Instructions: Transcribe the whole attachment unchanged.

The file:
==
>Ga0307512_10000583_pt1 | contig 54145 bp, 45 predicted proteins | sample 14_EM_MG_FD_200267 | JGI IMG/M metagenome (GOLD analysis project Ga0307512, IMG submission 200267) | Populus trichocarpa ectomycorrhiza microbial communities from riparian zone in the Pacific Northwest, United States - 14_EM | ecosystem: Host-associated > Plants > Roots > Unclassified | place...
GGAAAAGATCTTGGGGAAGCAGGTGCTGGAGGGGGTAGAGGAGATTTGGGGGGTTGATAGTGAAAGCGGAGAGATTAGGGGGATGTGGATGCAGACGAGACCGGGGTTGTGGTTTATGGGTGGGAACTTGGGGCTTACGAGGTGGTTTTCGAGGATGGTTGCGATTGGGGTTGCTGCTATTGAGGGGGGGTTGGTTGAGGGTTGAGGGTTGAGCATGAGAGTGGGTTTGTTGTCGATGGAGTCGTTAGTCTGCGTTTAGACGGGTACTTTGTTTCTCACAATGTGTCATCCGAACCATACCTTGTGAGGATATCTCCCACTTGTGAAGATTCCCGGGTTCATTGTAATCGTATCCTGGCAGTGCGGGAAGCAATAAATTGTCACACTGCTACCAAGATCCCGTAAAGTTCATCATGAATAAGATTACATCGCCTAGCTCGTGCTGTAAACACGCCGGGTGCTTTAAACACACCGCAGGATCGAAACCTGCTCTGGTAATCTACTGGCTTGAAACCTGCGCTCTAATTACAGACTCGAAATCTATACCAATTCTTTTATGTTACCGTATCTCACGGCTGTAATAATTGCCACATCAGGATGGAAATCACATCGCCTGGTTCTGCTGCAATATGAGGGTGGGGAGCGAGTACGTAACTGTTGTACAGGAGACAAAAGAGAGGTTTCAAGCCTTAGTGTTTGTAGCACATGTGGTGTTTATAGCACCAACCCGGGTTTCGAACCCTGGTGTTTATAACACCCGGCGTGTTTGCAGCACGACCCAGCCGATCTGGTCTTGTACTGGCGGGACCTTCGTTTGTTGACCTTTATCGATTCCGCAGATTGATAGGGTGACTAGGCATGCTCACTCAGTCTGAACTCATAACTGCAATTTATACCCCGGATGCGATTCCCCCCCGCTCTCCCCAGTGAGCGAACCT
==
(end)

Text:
>Ga0307512_10000583_pt1 | contig 54145 bp, 45 predicted proteins | sample 14_EM_MG_FD_200267 | JGI IMG/M metagenome (GOLD analysis project Ga0307512, IMG submission 200267) | Populus trichocarpa ectomycorrhiza microbial communities from riparian zone in the Pacific Northwest, United States - 14_EM | ecosystem: Host-associated > Plants > Roots > Unclassified | place...
GGAAAAGATCTTGGGGAAGCAGGTGCTGGAGGGGGTAGAGGAGATTTGGGGGGTTGATAGTGAAAGCGGAGAGATTAGGGGGATGTGGATGCAGACGAGACCGGGGTTGTGGTTTATGGGTGGGAACTTGGGGCTTACGAGGTGGTTTTCGAGGATGGTTGCGATTGGGGTTGCTGCTATTGAGGGGGGGTTGGTTGAGGGTTGAGGGTTGAGCATGAGAGTGGGTTTGTTGTCGATGGAGTCGTTAGTCTGCGTTTAGACGGGTACTTTGTTTCTCACAATGTGTCATCCGAACCATACCTTGTGAGGATATCTCCCACTTGTGAAGATTCCCGGGTTCATTGTAATCGTATCCTGGCAGTGCGGGAAGCAATAAATTGTCACACTGCTACCAAGATCCCGTAAAGTTCATCATGAATAAGATTACATCGCCTAGCTCGTGCTGTAAACACGCCGGGTGCTTTAAACACACCGCAGGATCGAAACCTGCTCTGGTAATCTACTGGCTTGAAACCTGCGCTCTAATTACAGACTCGAAATCTATACCAATTCTTTTATGTTACCGTATCTCACGGCTGTAATAATTGCCACATCAGGATGGAAATCACATCGCCTGGTTCTGCTGCAATATGAGGGTGGGGAGCGAGTACGTAACTGTTGTACAGGAGACAAAAGAGAGGTTTCAAGCCTTAGTGTTTGTAGCACATGTGGTGTTTATAGCACCAACCCGGGTTTCGAACCCTGGTGTTTATAACACCCGGCGTGTTTGCAGCACGACCCAGCCGATCTGGTCTTGTACTGGCGGGACCTTCGTTTGTTGACCTTTATCGATTCCGCAGATTGATAGGGTGACTAGGCATGCTCACTCAGTCTGAACTCATAACTGCAATTTATACCCCGGATGCGATTCCCCCCCGCTCTCCCCAGTGAGCGAACCT